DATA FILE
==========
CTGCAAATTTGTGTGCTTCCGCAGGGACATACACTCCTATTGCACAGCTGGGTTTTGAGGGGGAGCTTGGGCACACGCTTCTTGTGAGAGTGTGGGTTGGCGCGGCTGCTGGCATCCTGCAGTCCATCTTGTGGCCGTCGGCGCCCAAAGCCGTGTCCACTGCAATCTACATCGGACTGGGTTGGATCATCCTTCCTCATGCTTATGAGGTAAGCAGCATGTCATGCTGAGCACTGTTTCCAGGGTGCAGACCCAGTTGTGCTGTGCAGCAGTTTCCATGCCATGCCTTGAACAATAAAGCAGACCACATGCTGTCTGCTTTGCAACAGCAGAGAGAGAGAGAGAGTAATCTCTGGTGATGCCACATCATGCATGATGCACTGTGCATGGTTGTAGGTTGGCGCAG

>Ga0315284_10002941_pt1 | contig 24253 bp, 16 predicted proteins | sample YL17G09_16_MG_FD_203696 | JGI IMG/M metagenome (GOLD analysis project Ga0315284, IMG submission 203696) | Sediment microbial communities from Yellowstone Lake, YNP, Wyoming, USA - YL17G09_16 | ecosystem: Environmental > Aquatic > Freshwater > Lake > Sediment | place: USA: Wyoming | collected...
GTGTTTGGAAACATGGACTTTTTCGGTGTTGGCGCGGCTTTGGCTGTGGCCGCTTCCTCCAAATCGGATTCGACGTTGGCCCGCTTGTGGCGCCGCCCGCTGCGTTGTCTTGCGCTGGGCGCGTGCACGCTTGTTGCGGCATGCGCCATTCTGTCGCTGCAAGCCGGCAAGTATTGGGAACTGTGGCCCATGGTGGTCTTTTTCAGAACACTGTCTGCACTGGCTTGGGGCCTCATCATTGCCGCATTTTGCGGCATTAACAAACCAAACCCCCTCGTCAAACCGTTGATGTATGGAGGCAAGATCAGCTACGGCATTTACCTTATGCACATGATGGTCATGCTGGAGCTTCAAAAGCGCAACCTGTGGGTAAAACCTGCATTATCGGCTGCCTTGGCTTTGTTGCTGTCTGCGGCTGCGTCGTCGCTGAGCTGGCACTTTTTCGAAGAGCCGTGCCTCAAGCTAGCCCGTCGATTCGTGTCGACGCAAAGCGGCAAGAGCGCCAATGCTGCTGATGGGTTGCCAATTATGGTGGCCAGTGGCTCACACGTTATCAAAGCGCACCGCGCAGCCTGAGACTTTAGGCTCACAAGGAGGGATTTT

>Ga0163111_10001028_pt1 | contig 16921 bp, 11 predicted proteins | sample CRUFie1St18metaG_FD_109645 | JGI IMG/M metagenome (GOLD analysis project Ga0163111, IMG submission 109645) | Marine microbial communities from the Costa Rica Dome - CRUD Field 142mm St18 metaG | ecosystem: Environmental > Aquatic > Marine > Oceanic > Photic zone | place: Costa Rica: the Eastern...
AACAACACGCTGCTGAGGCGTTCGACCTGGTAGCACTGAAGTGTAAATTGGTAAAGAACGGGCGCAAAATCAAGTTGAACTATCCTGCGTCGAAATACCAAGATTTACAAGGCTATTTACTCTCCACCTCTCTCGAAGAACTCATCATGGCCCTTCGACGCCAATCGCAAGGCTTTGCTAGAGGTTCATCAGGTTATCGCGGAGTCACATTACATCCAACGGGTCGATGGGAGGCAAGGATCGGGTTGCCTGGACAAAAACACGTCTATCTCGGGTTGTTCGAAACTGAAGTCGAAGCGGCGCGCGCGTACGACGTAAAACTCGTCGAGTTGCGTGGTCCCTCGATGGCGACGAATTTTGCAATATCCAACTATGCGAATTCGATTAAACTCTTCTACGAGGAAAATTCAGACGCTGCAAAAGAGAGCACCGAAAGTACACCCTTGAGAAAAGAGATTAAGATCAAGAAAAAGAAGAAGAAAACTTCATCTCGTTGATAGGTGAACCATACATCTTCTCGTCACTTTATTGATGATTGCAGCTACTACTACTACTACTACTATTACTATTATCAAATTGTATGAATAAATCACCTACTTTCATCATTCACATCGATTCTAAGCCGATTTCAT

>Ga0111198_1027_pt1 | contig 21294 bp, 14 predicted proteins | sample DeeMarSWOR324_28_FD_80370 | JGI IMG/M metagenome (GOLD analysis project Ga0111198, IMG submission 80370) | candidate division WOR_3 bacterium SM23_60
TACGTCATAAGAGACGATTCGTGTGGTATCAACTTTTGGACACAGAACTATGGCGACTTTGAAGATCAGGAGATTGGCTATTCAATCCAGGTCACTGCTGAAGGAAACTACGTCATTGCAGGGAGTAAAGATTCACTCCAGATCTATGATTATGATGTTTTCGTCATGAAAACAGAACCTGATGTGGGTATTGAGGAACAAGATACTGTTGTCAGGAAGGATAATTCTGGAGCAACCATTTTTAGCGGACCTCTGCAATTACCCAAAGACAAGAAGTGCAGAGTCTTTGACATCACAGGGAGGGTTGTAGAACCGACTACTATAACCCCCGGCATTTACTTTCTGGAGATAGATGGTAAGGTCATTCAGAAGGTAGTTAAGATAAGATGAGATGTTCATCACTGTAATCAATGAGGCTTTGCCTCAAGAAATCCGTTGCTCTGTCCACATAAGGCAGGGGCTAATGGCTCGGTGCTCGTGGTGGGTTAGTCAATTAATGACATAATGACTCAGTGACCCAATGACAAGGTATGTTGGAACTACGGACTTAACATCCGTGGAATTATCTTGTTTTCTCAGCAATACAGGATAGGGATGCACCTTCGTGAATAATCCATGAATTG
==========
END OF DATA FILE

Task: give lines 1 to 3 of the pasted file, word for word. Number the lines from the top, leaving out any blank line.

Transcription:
CTGCAAATTTGTGTGCTTCCGCAGGGACATACACTCCTATTGCACAGCTGGGTTTTGAGGGGGAGCTTGGGCACACGCTTCTTGTGAGAGTGTGGGTTGGCGCGGCTGCTGGCATCCTGCAGTCCATCTTGTGGCCGTCGGCGCCCAAAGCCGTGTCCACTGCAATCTACATCGGACTGGGTTGGATCATCCTTCCTCATGCTTATGAGGTAAGCAGCATGTCATGCTGAGCACTGTTTCCAGGGTGCAGACCCAGTTGTGCTGTGCAGCAGTTTCCATGCCATGCCTTGAACAATAAAGCAGACCACATGCTGTCTGCTTTGCAACAGCAGAGAGAGAGAGAGAGTAATCTCTGGTGATGCCACATCATGCATGATGCACTGTGCATGGTTGTAGGTTGGCGCAG

>Ga0315284_10002941_pt1 | contig 24253 bp, 16 predicted proteins | sample YL17G09_16_MG_FD_203696 | JGI IMG/M metagenome (GOLD analysis project Ga0315284, IMG submission 203696) | Sediment microbial communities from Yellowstone Lake, YNP, Wyoming, USA - YL17G09_16 | ecosystem: Environmental > Aquatic > Freshwater > Lake > Sediment | place: USA: Wyoming | collected...
GTGTTTGGAAACATGGACTTTTTCGGTGTTGGCGCGGCTTTGGCTGTGGCCGCTTCCTCCAAATCGGATTCGACGTTGGCCCGCTTGTGGCGCCGCCCGCTGCGTTGTCTTGCGCTGGGCGCGTGCACGCTTGTTGCGGCATGCGCCATTCTGTCGCTGCAAGCCGGCAAGTATTGGGAACTGTGGCCCATGGTGGTCTTTTTCAGAACACTGTCTGCACTGGCTTGGGGCCTCATCATTGCCGCATTTTGCGGCATTAACAAACCAAACCCCCTCGTCAAACCGTTGATGTATGGAGGCAAGATCAGCTACGGCATTTACCTTATGCACATGATGGTCATGCTGGAGCTTCAAAAGCGCAACCTGTGGGTAAAACCTGCATTATCGGCTGCCTTGGCTTTGTTGCTGTCTGCGGCTGCGTCGTCGCTGAGCTGGCACTTTTTCGAAGAGCCGTGCCTCAAGCTAGCCCGTCGATTCGTGTCGACGCAAAGCGGCAAGAGCGCCAATGCTGCTGATGGGTTGCCAATTATGGTGGCCAGTGGCTCACACGTTATCAAAGCGCACCGCGCAGCCTGAGACTTTAGGCTCACAAGGAGGGATTTT